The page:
Nature Notes: Germination

Germinated seeds, spring 2009: Probably mostly radish seeds
Germinated seeds, spring 2009: Probably mostly radish seeds

Growing from seed can be so satisfying. My favorite part is when the little seed germinate. Germination is when they pop their little green heads out from the soil (or whatever the substance in which they are growing, some planting material is described as soiless).

Pictured are probably mostly radish seeds that have germinated in my garden, although there might be a lettuce seed that has germinated as well. I saved these seeds in my refrigerator from past years; in a few rows behind these smaller seeds I planted peas. Those I ordered new this year, along with inoculant that is supposed to help the peas germinate.

If you have never planted from seed, two seeds you might want to try are radish and marigold. Radish is quick to germinate, so you can plant it with other spring seeds, and the radishes will come up first. But radishes prefer soil that is a bit on the sandy side (our soil here in Highland Park is naturally full of clay; one needs to mix in other organic elements for better results), and it make take a while to get the actual radish. Radishes grow in the ground, but after a while you may see the bright red head of the radish popping out, requesting you pull out the radish. Marigolds are long, straw like seeds, so they don’t get lost in the soil like some tinier flower seeds. And once they germinate, they already look a bit like the fancy leaves of the marigold. And then you can watch them grow, grow, grow, and you will have fun marigolds all the way until the fall frost.

Have you planted anything from seed?

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10 thoughts on “Nature Notes: Germination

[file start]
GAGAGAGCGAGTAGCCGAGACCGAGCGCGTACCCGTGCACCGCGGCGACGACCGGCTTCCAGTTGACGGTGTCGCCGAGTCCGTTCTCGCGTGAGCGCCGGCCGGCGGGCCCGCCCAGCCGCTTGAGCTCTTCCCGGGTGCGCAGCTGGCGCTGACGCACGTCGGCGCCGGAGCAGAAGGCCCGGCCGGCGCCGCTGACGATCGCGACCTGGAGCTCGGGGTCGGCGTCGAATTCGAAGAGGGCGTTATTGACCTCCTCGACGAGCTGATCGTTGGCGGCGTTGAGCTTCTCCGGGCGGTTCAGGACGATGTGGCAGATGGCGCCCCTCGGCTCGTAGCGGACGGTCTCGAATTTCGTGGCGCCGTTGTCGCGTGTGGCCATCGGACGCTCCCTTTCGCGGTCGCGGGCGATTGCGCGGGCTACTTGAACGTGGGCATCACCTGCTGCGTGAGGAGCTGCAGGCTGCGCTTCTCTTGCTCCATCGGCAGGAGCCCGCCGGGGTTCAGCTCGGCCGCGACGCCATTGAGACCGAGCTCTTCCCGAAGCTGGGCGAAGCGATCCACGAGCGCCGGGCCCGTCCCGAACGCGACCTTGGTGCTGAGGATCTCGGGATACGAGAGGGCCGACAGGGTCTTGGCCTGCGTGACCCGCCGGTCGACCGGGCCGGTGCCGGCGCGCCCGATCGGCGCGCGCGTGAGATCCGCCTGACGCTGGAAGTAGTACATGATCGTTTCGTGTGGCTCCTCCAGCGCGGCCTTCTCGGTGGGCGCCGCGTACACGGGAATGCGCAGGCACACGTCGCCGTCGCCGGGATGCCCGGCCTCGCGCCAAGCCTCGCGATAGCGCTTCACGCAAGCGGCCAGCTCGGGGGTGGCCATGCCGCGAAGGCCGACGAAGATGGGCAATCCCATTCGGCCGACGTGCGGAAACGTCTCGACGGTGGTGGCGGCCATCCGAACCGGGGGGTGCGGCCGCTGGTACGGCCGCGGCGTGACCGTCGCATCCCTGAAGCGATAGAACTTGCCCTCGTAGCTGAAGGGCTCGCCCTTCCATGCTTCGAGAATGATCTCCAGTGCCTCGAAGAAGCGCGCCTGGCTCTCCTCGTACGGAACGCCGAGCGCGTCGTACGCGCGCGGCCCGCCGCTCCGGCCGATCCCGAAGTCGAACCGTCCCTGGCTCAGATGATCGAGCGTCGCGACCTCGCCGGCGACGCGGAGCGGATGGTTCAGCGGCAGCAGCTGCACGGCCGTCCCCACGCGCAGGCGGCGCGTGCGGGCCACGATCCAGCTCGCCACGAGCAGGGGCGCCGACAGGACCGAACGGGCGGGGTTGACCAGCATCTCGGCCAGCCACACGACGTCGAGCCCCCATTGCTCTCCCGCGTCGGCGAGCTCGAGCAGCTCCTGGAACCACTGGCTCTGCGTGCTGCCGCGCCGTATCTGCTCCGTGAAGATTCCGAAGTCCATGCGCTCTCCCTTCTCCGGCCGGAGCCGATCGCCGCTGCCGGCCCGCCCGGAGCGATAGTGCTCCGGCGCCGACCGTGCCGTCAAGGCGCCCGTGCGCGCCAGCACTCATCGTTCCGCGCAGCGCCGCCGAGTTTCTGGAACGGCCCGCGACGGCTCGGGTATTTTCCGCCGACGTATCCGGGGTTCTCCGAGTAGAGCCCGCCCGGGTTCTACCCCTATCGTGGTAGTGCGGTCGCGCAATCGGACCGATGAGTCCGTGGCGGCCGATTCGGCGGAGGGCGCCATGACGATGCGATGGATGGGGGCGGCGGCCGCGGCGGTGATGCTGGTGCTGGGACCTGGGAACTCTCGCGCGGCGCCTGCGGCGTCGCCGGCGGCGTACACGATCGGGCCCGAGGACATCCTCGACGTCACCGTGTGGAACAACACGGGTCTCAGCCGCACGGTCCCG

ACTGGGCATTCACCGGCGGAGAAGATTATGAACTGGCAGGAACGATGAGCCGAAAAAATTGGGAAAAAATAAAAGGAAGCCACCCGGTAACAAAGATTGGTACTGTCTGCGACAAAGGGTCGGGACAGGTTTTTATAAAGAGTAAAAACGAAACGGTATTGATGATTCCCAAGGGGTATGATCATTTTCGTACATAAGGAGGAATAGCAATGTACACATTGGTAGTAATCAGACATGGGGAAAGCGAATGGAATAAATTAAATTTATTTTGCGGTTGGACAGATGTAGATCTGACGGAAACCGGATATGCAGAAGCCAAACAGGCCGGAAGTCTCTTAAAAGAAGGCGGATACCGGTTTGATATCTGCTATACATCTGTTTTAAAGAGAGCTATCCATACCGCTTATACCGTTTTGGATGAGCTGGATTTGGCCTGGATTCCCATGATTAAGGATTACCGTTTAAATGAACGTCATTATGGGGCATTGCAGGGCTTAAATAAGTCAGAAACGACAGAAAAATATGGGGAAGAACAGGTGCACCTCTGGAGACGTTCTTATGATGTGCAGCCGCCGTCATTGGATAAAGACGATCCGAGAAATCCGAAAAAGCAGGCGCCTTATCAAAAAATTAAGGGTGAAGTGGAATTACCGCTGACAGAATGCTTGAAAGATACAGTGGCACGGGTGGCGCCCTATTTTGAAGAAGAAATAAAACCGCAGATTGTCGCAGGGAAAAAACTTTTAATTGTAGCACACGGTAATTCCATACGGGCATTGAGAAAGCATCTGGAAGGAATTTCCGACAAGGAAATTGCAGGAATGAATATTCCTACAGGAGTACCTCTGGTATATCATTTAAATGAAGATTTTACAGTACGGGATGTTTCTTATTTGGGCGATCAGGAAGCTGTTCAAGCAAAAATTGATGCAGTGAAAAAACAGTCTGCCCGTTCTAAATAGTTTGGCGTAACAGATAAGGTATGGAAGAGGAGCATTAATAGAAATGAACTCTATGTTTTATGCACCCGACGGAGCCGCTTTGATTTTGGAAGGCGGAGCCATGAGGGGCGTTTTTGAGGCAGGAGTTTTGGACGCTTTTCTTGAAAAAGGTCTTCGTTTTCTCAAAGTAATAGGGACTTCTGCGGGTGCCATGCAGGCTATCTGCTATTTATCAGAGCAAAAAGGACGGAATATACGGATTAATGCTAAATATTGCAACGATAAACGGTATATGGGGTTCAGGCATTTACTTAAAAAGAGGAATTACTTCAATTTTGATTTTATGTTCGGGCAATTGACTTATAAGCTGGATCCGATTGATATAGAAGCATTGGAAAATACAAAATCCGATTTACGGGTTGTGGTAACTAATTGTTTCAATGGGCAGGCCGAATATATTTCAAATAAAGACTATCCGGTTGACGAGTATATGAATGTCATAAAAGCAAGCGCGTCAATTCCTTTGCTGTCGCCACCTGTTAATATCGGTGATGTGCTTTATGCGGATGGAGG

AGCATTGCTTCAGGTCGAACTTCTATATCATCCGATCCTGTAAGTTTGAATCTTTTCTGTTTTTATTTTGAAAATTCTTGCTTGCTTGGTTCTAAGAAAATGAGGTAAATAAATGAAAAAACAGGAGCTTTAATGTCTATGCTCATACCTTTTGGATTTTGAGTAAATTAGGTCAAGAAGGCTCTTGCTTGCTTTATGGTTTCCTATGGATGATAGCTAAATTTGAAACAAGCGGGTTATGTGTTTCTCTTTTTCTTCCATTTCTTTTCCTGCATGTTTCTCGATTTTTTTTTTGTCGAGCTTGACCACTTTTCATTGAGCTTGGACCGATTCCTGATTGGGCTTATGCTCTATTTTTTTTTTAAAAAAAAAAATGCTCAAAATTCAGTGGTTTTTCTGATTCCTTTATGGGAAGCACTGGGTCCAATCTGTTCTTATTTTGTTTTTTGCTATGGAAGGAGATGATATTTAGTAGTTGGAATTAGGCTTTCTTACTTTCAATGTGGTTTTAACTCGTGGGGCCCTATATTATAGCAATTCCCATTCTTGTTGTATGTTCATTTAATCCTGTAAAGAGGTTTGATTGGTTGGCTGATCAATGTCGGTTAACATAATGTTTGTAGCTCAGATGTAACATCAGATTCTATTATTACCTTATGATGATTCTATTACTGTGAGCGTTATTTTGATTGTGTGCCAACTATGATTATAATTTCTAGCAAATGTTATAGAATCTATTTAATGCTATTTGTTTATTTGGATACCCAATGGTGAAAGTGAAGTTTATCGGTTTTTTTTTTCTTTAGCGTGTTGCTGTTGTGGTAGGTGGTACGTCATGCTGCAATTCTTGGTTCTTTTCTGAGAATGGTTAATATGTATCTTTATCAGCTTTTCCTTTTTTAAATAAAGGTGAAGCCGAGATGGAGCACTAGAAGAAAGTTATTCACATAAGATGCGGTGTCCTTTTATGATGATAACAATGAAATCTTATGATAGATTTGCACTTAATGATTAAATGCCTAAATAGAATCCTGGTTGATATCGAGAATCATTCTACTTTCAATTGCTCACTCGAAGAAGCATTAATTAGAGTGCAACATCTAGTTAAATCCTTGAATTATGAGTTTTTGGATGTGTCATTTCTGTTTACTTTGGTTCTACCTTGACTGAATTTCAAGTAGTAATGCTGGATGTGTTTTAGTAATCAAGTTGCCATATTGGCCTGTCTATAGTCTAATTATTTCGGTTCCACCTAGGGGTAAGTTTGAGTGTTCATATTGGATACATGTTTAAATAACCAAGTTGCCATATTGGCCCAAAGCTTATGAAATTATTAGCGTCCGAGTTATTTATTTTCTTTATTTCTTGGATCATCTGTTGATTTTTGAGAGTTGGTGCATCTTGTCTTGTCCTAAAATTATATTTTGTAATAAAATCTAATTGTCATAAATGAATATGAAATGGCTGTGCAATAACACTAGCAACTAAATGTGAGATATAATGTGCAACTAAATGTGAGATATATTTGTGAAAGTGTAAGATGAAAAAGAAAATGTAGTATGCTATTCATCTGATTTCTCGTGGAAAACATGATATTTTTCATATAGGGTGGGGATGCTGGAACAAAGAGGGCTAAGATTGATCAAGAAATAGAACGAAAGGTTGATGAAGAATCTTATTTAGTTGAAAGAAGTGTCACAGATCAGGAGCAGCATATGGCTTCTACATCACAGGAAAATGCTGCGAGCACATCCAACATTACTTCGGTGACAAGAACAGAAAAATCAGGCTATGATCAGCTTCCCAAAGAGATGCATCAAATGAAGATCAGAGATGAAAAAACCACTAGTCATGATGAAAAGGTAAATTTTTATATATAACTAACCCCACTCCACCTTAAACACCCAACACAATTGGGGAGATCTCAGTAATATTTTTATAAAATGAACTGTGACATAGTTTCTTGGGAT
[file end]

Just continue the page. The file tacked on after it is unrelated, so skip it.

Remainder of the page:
• A lot of times the problem is over-watering as opposed to under-watering. Seedlings only need a bit of water to grow. If planted in a container, watering by putting a little dish of water under the container is a good way to go.

      Then there’s the question of what are they planted in? I have more luck with soiless seed-growing mixes than regular soil.

    • Basil is easy. A great choice. I’ll plant some after Passover.

      I love edible flowers. I’ll plant nasturtium later this month, too.

  • I hadn’t planted anything from seed since we had a vegetable garden when my daughter was little. I am a novice but I am going to plant a monarch garden and ordered my kit from Monarch Watch which contains seeds for milkweed and plants for nectar. I am excited about it..This is a great post for Nature Watch..thank you Leora…Michelle

    • Good luck with the Monarch Watch garden! Sometimes my gardens get really pretty butterflies. I’ve never managed to capture one on film, but maybe I’ll aim to do so this summer.

  • Don’t they look hopeful? I have grown from seed, and have pretty good luck outdoors. Starting seed indoors hasn’t been so lucky; everything damps off before it gets a good start.

  • I love starting plants from seeds. I used to start almost everything in my small greenhouse to be planted outside when it was warm. Not doing as much as I used to but I am with you, seeing the seeds germinate is the best part. Great nature notes post.

  • Thanks for visiting my nature notes. I wanted to answer your questions. Most of the tree blossoms I showed were white dogwoods. The mixed one from my house had white and pink dogwoods with a Japanese maple on the far right.

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